In order to investigate this problem, I decided to play an audio game and document my daily experiences on a WordPress blog. Based on its simulation of 3D audio Papa Sangre was the first game that came to mind. I also selected the game because of its accessibility; unlike the audio game Deep Sea, which is celebrated for its immersive capacities but is only playable by request at The Museum of Art and Digital Entertainment, Papa Sangre is purchasable as an app for $2.99 and can be played on an iPhone, iPad or iPod. Papa Sangre helps us to consider new possibilities for what is meant by virtual space and it serves as a useful tool for pushing back against essentialisms of “immersion” when talking sound and virtual space.
Papa Sangre is comprised of 25 levels, the completion of which leads player incrementally closer towards the palace of Papa Sangre, a man who has kidnapped a close friend of the protagonist. The game boasts real time binaural audio, meaning that the game’s diegetic sounds (sounds that the character in the game world can “hear”) pan across the player’s headphones in relation to the movement of the game’s protagonist. The objective of each level is to locate and collect musical notes that are scattered through the game’s many topographies while avoiding any number of enemies and obstacles, of course.
A commercial success, Papa Sangre has been named “Game of the Week” by Apple, received a 9/10 rating from IGN, a top review from 148apps, and many positive reviews from fans. Gamezebo concludes an extremely positive review of Papa Sangre by calling it “a completely unique experience. It’s tense and horrifying and never lets you relax. By focusing on one aspect of the game so thoroughly, the developers have managed to create something that does one thing really, really well…Just make sure to play with the lights on.” This commercial attention has yielded academic feedback as well. In a paper entitled “Towards an analysis of Papa Sangre, an audio-only game for the iPhone/iPad,” Andrew Hugill (2012) celebrates games like Papa Sangre for providing “an excellent opportunity for the development of a new framework for electroacoustic music analysis.” Despite such attention–and perhaps because of it–I argue that Papa Sangre deserves a critical second listen.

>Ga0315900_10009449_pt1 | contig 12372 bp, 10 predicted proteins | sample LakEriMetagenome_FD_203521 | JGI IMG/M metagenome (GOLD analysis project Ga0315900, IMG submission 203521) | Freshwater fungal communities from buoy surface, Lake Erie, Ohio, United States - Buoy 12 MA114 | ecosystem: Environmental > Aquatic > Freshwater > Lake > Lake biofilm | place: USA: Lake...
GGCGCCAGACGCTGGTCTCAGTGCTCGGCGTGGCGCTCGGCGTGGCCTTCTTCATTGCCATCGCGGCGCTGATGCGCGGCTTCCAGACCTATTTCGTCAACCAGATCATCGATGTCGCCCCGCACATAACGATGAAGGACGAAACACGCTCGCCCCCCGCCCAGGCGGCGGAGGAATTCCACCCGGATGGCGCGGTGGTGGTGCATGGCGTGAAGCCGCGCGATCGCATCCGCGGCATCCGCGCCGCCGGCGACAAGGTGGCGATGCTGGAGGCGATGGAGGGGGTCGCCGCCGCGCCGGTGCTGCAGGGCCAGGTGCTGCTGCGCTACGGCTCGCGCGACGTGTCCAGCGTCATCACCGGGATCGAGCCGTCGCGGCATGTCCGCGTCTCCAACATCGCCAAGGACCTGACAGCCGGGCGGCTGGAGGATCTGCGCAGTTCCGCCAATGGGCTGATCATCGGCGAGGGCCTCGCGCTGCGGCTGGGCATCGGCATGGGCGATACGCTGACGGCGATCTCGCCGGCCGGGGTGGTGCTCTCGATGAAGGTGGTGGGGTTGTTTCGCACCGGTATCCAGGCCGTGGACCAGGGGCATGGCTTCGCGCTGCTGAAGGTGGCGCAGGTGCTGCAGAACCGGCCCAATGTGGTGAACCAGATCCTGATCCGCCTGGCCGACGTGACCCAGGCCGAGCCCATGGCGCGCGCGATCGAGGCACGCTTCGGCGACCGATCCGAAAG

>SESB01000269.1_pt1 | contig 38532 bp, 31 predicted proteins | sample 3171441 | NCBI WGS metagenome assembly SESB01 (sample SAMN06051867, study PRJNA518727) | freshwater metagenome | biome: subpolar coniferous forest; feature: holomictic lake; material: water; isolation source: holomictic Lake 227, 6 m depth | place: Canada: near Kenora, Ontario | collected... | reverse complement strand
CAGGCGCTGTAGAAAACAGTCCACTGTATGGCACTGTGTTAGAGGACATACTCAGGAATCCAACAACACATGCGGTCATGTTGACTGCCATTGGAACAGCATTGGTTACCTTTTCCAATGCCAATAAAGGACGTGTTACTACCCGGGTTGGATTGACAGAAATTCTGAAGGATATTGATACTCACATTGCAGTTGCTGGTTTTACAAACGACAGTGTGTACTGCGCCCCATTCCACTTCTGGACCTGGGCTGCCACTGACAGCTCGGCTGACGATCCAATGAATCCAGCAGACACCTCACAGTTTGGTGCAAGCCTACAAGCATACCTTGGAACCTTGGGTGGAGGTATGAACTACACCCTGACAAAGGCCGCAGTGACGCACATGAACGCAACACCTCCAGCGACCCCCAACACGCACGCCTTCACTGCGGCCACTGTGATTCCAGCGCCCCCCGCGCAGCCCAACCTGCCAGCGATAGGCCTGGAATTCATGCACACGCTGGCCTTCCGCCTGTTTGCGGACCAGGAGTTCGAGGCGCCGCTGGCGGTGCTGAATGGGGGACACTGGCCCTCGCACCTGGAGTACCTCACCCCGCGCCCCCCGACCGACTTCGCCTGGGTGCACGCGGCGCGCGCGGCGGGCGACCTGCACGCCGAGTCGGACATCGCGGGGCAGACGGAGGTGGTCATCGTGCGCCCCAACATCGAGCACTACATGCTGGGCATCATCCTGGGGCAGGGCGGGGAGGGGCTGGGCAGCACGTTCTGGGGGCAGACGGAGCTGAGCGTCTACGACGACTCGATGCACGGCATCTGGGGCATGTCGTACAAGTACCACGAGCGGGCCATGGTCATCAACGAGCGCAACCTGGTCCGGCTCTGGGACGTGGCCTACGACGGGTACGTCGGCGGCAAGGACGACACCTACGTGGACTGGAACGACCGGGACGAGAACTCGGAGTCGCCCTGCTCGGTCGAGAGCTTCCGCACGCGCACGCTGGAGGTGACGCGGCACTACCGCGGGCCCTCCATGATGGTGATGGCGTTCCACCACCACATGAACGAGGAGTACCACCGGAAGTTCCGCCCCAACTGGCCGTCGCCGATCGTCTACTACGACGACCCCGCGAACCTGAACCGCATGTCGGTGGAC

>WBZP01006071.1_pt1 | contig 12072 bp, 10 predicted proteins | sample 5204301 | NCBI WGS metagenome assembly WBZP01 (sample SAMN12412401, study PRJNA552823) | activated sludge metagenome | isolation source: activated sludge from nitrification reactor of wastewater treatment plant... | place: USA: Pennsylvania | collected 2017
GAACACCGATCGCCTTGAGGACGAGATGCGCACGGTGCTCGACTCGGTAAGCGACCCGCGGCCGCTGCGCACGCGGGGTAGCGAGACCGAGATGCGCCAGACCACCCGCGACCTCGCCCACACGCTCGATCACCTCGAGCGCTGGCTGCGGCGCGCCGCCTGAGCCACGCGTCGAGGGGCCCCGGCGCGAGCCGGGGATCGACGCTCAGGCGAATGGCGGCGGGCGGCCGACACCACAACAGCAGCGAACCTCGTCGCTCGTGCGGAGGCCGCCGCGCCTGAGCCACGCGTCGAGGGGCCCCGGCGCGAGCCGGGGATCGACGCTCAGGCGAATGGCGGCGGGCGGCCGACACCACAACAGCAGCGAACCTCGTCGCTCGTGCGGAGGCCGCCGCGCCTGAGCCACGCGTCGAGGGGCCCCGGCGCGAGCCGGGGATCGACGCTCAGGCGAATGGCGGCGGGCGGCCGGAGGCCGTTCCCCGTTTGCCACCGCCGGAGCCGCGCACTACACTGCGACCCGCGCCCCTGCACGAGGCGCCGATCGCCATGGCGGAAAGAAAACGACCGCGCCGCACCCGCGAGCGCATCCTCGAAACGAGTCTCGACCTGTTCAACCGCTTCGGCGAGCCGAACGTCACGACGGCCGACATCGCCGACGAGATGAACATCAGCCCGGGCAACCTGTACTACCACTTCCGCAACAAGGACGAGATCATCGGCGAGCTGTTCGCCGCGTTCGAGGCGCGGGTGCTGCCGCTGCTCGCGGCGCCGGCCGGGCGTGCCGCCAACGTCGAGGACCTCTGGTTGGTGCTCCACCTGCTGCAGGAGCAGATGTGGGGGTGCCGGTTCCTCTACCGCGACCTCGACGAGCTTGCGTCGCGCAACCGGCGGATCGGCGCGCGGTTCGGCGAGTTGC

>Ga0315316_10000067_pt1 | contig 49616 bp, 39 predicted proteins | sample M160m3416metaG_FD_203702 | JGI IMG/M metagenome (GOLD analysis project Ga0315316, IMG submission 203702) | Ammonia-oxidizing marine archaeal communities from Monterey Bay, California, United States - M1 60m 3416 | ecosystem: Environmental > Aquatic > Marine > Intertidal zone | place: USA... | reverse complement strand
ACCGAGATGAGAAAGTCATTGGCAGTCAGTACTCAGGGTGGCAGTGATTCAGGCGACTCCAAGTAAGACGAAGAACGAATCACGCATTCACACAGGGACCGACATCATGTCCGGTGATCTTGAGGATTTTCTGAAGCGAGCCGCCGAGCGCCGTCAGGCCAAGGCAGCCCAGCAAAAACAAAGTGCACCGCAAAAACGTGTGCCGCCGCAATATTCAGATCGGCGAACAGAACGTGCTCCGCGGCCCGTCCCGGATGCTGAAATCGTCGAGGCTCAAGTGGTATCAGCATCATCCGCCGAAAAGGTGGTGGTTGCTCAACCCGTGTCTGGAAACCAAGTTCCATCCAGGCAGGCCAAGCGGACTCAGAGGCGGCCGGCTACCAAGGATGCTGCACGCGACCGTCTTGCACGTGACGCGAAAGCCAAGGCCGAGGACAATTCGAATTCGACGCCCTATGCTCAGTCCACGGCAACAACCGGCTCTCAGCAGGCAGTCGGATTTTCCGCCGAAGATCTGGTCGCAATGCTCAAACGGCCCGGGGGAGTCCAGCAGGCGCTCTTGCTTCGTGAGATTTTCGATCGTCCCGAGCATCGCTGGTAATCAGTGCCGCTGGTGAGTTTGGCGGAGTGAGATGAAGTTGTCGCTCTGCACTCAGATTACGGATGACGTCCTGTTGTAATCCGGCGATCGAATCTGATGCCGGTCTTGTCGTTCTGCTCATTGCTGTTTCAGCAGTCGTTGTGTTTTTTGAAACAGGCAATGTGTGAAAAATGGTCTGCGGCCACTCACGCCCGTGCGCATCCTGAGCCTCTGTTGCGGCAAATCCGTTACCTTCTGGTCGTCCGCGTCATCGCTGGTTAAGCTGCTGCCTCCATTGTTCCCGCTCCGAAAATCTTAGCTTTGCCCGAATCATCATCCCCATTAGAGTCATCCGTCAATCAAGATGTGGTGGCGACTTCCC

Between February and April of 2012, I played Papa Sangre several times a day and detailed the auditory environments of the game in my blog posts. However, by the time I reached the final level, I still wasn’t sure how to answer my initial question. Had Papa Sangre really engendered a novel experience or it could simply be thought of as a video game with no video? I noted in my final post:
I am realizing that what makes the audio gaming experience seem so different from the experience of playing video games is the perception that the virtual space, the game itself, only exists through me. The “space” filled by the levels and characters within the game only exists between my ears after it is projected through the headphones and then I extend this world through my limbs to my extremities, which feeds back into the game through the touch screen interface, moving in a loop like an electric current…Headphones are truly a necessity in order to beat the game, and in putting them on, the user becomes the engine through which the game comes to life…When I play video games, even the ones that utilize a first-person perspective, I feel like the game space exists outside of me, or rather ahead of me, and it is through the controller that I am able to project my limbs forward into the game world, which in turn structures how I orient my body. Video game spaces of course, do not exist outside of me, as I need my eyes and ears to interpret the light waves and sound waves that travel back from the screen, but I suppose what matters here is not what is actually happening, but how what is happening is perceived by the user. Audio games have the potential to engender completely different gaming experiences because they make the user feel like he or she is the platform through which the game-space is actualized.